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Do You Hide Behind “Safe” Relationships?

Do You Hide Behind “Safe” Relationships?

In my blog post†Vulnerable Vs. Needy Ė A Fine Line, I explored how vulnerable it is to share our wants and needs, knowing that the person we expose ourselves to might choose not to honor that want and need. (File under ďfear of rejection.Ē)

In this blog post, I want to dive deeper into this issue and discuss something thatís totally up for me Ė the issue of safety.

What Makes A Relationship Safe?

In many past relationships, Iíve felt unsafe. What do I mean by that? Iíve been in a physically abusive relationship before, so obviously, thatís an extreme feeling of unsafety. But thereís a more subtle, and in many ways more emotionally damaging, kind of unsafety thatís about not feeling safe to be vulnerable. In those relationships, I couldnít trust someone to hold my vulnerability without lashing out in hostile, unconscious ways or betraying that vulnerability.

In those relationships, when I opened my heart, it got trampled on. And when I asked to have a need met, it went unmet Ė time and time again until, as†Brenť Brown teaches, there were no marbles left in the trust jar.

Thatís when I decided that safety was tantamount, that trust was key, and that, at least in my close relationships, Iíd choose safety over risk or adventure any day.

So how does safety relate to vulnerability and need? Iíve come to realize that I feel safe when I come to trust that someone will make every effort to meet my needs when Iím brave enough and vulnerable enough to express them. When I feel safe in a relationship, I can give someone a whole lot of space without interpreting that space as distancing or threatening to the relationship. But if Ė over and over Ė I express needs that donít get met, I start feeling unsafe and that leads me to feel insecure and then Ė lo and behold Ė I start acting needy.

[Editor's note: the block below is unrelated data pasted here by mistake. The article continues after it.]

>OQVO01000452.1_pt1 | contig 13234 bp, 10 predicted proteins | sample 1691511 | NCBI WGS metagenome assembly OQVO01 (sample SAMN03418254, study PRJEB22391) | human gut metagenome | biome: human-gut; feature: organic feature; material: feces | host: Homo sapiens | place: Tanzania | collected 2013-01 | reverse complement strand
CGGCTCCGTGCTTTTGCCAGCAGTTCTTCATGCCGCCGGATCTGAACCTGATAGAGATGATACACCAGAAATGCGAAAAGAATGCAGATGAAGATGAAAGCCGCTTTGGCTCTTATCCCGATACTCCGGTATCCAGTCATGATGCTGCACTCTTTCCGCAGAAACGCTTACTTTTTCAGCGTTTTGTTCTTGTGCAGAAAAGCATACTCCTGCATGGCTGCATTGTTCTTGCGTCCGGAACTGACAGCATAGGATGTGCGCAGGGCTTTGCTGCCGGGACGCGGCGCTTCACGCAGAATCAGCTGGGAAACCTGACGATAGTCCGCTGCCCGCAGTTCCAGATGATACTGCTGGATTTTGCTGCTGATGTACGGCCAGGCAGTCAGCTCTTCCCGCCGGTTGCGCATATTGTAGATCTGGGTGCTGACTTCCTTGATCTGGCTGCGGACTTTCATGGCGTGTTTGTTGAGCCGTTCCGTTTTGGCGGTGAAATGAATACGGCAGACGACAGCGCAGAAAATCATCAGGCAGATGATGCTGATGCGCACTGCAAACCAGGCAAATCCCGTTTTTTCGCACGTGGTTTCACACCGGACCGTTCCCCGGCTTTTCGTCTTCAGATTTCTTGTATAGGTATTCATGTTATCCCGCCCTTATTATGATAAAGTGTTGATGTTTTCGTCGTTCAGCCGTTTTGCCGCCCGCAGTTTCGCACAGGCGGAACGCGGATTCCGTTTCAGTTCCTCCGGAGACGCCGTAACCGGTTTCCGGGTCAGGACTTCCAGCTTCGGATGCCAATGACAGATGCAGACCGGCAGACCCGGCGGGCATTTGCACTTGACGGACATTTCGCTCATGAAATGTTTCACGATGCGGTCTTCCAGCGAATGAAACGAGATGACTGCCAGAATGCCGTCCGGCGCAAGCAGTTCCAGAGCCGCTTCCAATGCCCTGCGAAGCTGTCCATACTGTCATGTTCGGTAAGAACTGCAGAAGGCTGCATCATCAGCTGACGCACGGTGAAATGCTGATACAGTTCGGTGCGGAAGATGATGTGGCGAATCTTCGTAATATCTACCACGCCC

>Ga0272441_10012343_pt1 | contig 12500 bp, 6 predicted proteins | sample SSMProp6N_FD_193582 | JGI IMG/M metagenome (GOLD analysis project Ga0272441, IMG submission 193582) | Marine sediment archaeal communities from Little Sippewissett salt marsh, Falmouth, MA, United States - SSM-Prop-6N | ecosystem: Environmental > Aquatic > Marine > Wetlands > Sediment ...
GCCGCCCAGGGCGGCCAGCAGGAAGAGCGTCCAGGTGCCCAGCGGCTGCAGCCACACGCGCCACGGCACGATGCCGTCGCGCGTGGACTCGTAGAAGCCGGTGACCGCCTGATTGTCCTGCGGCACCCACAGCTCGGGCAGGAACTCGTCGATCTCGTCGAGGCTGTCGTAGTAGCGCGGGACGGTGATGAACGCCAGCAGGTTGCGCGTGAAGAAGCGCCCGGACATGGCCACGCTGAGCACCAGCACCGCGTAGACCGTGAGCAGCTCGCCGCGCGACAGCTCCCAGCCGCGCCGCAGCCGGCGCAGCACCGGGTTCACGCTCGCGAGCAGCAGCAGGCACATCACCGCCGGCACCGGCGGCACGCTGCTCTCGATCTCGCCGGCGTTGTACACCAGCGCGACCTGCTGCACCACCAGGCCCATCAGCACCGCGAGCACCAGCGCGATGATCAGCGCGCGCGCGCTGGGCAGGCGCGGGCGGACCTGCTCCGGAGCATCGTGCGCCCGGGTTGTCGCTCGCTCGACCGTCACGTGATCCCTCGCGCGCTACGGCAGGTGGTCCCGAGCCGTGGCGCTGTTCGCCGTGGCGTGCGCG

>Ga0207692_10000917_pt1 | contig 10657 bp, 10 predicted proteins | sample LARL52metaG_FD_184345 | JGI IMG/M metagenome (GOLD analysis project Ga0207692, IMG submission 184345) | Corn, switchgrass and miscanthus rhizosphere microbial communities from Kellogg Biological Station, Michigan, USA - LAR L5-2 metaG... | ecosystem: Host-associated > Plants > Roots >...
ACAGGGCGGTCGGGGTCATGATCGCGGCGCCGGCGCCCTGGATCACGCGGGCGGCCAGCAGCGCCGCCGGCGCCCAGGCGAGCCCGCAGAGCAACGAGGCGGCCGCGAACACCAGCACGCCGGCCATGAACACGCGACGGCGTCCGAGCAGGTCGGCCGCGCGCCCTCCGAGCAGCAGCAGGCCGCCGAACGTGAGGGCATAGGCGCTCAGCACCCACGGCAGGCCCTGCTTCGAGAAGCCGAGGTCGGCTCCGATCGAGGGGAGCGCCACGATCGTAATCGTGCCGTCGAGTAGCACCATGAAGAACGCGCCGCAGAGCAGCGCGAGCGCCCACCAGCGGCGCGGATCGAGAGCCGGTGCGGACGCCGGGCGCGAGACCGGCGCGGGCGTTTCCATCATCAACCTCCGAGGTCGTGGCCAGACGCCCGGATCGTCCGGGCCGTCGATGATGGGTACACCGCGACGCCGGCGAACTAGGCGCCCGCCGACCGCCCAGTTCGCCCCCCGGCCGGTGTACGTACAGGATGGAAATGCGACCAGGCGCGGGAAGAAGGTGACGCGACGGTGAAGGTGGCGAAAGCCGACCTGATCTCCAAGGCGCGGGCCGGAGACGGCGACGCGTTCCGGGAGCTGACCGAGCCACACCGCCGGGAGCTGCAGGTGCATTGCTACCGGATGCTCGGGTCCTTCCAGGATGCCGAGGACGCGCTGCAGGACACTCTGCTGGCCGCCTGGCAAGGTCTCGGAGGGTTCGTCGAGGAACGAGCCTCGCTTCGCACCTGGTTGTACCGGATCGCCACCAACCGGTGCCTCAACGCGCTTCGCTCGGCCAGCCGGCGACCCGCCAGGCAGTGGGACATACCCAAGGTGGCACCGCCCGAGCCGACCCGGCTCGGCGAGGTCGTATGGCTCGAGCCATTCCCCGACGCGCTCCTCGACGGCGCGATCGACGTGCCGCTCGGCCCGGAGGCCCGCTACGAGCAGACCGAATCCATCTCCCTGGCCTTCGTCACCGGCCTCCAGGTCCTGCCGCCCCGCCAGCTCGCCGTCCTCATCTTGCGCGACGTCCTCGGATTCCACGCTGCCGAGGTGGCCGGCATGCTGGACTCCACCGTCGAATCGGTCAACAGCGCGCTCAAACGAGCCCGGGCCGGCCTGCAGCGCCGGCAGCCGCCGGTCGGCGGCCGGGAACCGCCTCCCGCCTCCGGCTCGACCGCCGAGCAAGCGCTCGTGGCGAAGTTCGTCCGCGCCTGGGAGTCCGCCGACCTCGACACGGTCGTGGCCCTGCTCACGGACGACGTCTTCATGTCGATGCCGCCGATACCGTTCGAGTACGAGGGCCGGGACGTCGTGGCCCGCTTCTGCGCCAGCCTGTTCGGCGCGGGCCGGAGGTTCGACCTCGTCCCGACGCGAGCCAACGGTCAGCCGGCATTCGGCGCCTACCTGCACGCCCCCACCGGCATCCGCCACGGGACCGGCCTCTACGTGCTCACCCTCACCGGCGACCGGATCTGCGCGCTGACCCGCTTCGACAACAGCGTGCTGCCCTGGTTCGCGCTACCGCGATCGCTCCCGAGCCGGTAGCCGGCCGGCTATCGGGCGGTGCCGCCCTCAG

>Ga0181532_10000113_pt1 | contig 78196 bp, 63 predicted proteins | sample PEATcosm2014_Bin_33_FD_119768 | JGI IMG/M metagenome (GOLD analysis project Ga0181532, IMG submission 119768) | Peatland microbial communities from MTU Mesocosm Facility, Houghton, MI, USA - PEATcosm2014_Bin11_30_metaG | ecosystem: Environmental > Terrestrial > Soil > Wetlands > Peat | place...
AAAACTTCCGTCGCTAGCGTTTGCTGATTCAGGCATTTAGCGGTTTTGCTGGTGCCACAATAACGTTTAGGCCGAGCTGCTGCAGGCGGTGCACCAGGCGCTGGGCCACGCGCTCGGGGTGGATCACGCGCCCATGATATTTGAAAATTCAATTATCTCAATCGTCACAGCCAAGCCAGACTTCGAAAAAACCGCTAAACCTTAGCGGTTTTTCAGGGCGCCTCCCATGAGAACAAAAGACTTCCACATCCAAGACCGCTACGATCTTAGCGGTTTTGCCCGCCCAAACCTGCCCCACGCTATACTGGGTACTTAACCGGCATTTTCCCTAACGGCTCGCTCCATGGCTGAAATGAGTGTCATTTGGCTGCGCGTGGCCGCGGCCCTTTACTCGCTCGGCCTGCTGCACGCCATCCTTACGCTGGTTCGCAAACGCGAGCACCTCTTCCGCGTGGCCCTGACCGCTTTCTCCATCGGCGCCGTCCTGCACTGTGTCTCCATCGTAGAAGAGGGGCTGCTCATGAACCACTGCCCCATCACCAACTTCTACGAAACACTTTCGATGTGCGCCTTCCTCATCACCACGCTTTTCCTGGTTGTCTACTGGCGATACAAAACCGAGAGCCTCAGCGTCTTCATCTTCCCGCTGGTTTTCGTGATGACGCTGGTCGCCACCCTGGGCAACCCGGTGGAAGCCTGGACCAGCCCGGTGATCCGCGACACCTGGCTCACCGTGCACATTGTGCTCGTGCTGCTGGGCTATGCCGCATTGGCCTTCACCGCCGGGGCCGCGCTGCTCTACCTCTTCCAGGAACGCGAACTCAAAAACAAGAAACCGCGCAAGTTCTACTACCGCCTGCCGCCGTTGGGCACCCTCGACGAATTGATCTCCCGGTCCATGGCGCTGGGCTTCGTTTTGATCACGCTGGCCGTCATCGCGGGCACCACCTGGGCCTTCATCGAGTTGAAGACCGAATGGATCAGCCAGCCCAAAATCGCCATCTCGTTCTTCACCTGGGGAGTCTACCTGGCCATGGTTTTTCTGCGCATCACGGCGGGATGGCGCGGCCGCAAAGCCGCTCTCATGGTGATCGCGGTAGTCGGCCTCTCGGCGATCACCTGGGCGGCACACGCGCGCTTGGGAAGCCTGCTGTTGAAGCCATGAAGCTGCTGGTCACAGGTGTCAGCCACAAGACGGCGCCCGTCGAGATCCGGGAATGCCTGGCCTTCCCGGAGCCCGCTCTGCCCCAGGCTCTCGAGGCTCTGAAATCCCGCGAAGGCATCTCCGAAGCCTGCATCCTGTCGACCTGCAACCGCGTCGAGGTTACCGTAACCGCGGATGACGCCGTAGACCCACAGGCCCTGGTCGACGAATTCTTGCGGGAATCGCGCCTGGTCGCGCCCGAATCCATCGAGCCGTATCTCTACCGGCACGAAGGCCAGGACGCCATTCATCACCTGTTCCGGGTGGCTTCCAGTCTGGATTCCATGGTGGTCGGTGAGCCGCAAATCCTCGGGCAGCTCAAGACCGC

Security From Within

It makes me wonder where that comes from. Iíd like to think that I can always find my center when I ground into my†Inner Pilot Light and find security from within.† If Iím able to do this, I should be able to avoid getting clingy if someone chooses to meet their own need for space before meeting my need to connect.

Yet, Iím not always so good at that.

So I think I have a tendency to enter into relationships that feel safe, but perhaps I do this at the expense of adventure and risk.† Perhaps if I could boost my own internal sense of worthiness and loveability, Iíd find it easier to grant people space, even when Iím feeling insecure, especially when I sense that the space they need is not even ABOUT me, that theyíre needing space because of their own personal needs, which should always supercede mine.

Permission To Break Your Heart

In my professional life, I definitely havenít been playing it very safe. If Iíd been playing it safe, Iíd still be practicing medicine in San Diego, churning through 40 patients a day in exchange for the security of a stable paycheck and a guarantee of lifetime employment.

But in my personal life, I think Iíve tended more towards playing it safe, veering away from relationships that donít leave me feeling completely secure. Perhaps itís because the stakes are higher. If I fail to play it safe professionally, itís really only financial security Ė and a bit of pride Ė that I risk. But in my personal life, if I fail to play it safe, itís my heart.

Iíve written a lot about giving people and animals permission to break your heart (you can read about it here and†here and†here).†Keeping your heart open when it feels threatened feels very unsafe, which is why so many of us armor up when we feel insecure in a relationship. Keeping your heart undefended is the ultimate risk. Itís also the ultimate adventure.

Adventure Vs. Safety

In the past year, Iíve experimented with this new way of being, with resisting the urge to keep myself emotionally safe, either by resisting relationships that leave me feeling insecure, or by refusing to put up vulnerability armor when Iím hurt, or by making myself vulnerable about my wants and needs when I have no guarantee that my needs will be met. This new way of being has opened me to a great deal of adventure and richness in my emotional life.